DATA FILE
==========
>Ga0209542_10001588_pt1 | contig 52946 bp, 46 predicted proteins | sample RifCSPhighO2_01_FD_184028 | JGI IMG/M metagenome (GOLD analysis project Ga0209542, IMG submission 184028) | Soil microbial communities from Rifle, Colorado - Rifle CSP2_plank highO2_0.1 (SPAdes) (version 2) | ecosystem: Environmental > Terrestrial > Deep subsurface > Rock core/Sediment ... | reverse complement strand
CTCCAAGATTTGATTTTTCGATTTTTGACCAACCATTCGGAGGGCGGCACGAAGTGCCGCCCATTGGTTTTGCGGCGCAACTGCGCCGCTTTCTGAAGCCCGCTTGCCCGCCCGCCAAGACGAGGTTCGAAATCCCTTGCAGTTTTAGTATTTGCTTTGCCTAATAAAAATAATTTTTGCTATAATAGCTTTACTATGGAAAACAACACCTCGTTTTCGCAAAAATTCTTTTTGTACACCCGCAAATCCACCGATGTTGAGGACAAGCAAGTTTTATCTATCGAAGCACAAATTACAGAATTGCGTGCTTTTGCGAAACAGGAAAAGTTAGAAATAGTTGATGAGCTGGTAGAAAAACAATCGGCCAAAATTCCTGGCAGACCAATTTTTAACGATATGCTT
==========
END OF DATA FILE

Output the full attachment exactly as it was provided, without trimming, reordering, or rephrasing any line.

>Ga0209542_10001588_pt1 | contig 52946 bp, 46 predicted proteins | sample RifCSPhighO2_01_FD_184028 | JGI IMG/M metagenome (GOLD analysis project Ga0209542, IMG submission 184028) | Soil microbial communities from Rifle, Colorado - Rifle CSP2_plank highO2_0.1 (SPAdes) (version 2) | ecosystem: Environmental > Terrestrial > Deep subsurface > Rock core/Sediment ... | reverse complement strand
CTCCAAGATTTGATTTTTCGATTTTTGACCAACCATTCGGAGGGCGGCACGAAGTGCCGCCCATTGGTTTTGCGGCGCAACTGCGCCGCTTTCTGAAGCCCGCTTGCCCGCCCGCCAAGACGAGGTTCGAAATCCCTTGCAGTTTTAGTATTTGCTTTGCCTAATAAAAATAATTTTTGCTATAATAGCTTTACTATGGAAAACAACACCTCGTTTTCGCAAAAATTCTTTTTGTACACCCGCAAATCCACCGATGTTGAGGACAAGCAAGTTTTATCTATCGAAGCACAAATTACAGAATTGCGTGCTTTTGCGAAACAGGAAAAGTTAGAAATAGTTGATGAGCTGGTAGAAAAACAATCGGCCAAAATTCCTGGCAGACCAATTTTTAACGATATGCTT